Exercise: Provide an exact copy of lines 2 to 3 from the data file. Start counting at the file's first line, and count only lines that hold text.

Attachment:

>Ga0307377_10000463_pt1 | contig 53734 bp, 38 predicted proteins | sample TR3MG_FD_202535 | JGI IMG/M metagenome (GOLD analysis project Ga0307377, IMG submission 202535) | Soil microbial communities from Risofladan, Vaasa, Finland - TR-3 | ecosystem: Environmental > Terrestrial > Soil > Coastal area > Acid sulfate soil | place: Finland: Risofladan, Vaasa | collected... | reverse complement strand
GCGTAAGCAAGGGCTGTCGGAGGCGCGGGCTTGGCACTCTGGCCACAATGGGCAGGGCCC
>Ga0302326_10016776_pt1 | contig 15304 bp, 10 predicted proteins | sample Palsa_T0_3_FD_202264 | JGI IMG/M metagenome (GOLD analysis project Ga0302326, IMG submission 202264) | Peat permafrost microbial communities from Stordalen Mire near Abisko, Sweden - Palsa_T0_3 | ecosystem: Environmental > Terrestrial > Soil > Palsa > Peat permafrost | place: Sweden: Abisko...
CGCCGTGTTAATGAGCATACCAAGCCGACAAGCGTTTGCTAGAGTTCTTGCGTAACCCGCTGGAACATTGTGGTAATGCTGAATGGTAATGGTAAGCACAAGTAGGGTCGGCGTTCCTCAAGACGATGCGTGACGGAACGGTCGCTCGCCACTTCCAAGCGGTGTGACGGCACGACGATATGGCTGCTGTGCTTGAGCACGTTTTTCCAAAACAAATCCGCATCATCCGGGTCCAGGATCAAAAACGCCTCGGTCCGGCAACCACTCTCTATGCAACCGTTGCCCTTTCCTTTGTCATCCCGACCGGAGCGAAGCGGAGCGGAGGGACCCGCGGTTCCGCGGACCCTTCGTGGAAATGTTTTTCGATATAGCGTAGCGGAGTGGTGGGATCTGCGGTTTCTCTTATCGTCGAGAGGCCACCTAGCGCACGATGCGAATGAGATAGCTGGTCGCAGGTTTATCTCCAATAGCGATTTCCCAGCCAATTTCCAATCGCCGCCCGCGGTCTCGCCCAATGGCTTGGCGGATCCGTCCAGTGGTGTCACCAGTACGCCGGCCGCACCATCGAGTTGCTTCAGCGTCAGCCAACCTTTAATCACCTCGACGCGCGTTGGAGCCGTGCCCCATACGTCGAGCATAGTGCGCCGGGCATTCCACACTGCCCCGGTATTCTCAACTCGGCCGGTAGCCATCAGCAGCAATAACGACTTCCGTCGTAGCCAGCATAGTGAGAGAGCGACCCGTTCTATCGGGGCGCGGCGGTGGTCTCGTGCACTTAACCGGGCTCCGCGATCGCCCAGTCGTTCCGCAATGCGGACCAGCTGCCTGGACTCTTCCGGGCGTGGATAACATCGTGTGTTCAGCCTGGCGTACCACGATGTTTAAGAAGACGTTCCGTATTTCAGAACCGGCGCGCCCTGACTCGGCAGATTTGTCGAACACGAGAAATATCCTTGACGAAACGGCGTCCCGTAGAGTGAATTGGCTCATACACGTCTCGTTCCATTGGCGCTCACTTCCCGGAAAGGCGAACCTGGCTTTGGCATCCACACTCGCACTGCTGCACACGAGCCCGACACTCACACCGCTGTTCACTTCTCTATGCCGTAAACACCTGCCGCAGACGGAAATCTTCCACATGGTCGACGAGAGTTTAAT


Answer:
GCGTAAGCAAGGGCTGTCGGAGGCGCGGGCTTGGCACTCTGGCCACAATGGGCAGGGCCC
>Ga0302326_10016776_pt1 | contig 15304 bp, 10 predicted proteins | sample Palsa_T0_3_FD_202264 | JGI IMG/M metagenome (GOLD analysis project Ga0302326, IMG submission 202264) | Peat permafrost microbial communities from Stordalen Mire near Abisko, Sweden - Palsa_T0_3 | ecosystem: Environmental > Terrestrial > Soil > Palsa > Peat permafrost | place: Sweden: Abisko...